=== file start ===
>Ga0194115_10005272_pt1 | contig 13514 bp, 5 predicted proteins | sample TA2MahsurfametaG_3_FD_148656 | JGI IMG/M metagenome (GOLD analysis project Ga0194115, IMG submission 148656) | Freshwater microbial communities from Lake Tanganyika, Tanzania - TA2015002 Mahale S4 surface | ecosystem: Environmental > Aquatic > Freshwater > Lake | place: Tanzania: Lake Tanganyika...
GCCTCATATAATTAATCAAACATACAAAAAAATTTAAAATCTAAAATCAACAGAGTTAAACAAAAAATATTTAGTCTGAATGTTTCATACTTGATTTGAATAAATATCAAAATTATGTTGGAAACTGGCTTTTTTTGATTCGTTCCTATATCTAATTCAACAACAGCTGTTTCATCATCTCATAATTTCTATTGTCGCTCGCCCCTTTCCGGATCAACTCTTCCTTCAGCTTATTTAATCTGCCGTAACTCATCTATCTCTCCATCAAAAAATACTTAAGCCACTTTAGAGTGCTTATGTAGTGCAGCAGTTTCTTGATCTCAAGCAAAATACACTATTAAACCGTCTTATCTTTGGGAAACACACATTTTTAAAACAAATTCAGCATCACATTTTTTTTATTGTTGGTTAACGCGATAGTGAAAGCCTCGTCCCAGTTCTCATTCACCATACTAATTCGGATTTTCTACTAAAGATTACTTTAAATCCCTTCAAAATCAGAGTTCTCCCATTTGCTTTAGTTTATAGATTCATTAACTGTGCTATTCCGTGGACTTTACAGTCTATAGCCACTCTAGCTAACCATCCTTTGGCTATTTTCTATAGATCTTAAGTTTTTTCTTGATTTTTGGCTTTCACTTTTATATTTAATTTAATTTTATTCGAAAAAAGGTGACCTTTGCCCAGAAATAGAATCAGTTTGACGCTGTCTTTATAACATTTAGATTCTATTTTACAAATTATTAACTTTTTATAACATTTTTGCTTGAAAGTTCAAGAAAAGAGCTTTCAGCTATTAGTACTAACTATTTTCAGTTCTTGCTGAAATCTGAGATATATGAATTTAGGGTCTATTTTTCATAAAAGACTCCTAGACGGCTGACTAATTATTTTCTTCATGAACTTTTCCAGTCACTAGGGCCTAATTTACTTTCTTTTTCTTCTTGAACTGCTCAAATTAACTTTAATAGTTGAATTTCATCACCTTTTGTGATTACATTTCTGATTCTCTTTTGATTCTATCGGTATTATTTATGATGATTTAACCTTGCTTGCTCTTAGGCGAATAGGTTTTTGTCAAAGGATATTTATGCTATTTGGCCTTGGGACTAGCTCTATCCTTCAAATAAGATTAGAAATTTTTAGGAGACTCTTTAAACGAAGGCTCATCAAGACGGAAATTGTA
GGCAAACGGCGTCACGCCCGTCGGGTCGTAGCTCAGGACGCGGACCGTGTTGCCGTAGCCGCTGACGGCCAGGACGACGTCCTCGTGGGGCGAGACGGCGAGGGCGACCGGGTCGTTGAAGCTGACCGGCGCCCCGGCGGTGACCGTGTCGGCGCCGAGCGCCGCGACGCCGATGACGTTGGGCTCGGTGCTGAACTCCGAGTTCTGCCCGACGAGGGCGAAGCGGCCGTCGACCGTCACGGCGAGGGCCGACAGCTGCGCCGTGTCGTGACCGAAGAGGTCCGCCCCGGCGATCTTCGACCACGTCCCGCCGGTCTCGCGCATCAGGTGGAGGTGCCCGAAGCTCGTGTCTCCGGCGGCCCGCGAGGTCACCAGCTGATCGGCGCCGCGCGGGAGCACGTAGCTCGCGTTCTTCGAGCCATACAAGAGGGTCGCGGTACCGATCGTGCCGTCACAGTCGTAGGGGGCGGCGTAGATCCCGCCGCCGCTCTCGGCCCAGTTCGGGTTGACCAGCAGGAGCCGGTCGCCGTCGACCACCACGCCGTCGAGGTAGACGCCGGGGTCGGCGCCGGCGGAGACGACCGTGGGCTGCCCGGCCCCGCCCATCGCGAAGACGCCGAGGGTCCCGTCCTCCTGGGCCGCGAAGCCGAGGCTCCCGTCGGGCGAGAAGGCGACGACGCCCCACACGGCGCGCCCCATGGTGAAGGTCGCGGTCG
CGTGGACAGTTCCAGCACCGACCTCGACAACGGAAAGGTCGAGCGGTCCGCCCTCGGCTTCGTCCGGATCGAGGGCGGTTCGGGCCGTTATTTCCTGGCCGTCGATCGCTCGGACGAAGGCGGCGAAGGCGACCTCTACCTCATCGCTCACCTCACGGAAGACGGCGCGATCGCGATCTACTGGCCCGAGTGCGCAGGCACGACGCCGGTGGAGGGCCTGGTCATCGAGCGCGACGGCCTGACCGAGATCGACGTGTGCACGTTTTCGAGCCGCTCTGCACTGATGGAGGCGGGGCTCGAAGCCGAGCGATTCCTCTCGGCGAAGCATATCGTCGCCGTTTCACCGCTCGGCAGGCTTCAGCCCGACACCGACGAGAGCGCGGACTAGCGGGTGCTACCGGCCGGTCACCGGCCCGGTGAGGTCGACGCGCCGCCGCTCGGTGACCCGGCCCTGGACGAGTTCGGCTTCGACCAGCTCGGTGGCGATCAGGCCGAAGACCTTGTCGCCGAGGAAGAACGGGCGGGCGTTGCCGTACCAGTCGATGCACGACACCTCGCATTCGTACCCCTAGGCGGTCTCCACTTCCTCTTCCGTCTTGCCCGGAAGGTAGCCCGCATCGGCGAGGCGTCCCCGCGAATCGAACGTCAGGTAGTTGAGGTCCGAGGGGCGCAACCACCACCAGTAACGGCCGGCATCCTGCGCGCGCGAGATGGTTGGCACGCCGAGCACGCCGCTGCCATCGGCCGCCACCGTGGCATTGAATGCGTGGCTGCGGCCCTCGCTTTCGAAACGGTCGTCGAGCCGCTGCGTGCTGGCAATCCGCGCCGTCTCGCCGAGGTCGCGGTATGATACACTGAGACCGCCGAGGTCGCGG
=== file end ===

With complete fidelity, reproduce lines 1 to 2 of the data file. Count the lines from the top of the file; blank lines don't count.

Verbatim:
>Ga0194115_10005272_pt1 | contig 13514 bp, 5 predicted proteins | sample TA2MahsurfametaG_3_FD_148656 | JGI IMG/M metagenome (GOLD analysis project Ga0194115, IMG submission 148656) | Freshwater microbial communities from Lake Tanganyika, Tanzania - TA2015002 Mahale S4 surface | ecosystem: Environmental > Aquatic > Freshwater > Lake | place: Tanzania: Lake Tanganyika...
GCCTCATATAATTAATCAAACATACAAAAAAATTTAAAATCTAAAATCAACAGAGTTAAACAAAAAATATTTAGTCTGAATGTTTCATACTTGATTTGAATAAATATCAAAATTATGTTGGAAACTGGCTTTTTTTGATTCGTTCCTATATCTAATTCAACAACAGCTGTTTCATCATCTCATAATTTCTATTGTCGCTCGCCCCTTTCCGGATCAACTCTTCCTTCAGCTTATTTAATCTGCCGTAACTCATCTATCTCTCCATCAAAAAATACTTAAGCCACTTTAGAGTGCTTATGTAGTGCAGCAGTTTCTTGATCTCAAGCAAAATACACTATTAAACCGTCTTATCTTTGGGAAACACACATTTTTAAAACAAATTCAGCATCACATTTTTTTTATTGTTGGTTAACGCGATAGTGAAAGCCTCGTCCCAGTTCTCATTCACCATACTAATTCGGATTTTCTACTAAAGATTACTTTAAATCCCTTCAAAATCAGAGTTCTCCCATTTGCTTTAGTTTATAGATTCATTAACTGTGCTATTCCGTGGACTTTACAGTCTATAGCCACTCTAGCTAACCATCCTTTGGCTATTTTCTATAGATCTTAAGTTTTTTCTTGATTTTTGGCTTTCACTTTTATATTTAATTTAATTTTATTCGAAAAAAGGTGACCTTTGCCCAGAAATAGAATCAGTTTGACGCTGTCTTTATAACATTTAGATTCTATTTTACAAATTATTAACTTTTTATAACATTTTTGCTTGAAAGTTCAAGAAAAGAGCTTTCAGCTATTAGTACTAACTATTTTCAGTTCTTGCTGAAATCTGAGATATATGAATTTAGGGTCTATTTTTCATAAAAGACTCCTAGACGGCTGACTAATTATTTTCTTCATGAACTTTTCCAGTCACTAGGGCCTAATTTACTTTCTTTTTCTTCTTGAACTGCTCAAATTAACTTTAATAGTTGAATTTCATCACCTTTTGTGATTACATTTCTGATTCTCTTTTGATTCTATCGGTATTATTTATGATGATTTAACCTTGCTTGCTCTTAGGCGAATAGGTTTTTGTCAAAGGATATTTATGCTATTTGGCCTTGGGACTAGCTCTATCCTTCAAATAAGATTAGAAATTTTTAGGAGACTCTTTAAACGAAGGCTCATCAAGACGGAAATTGTA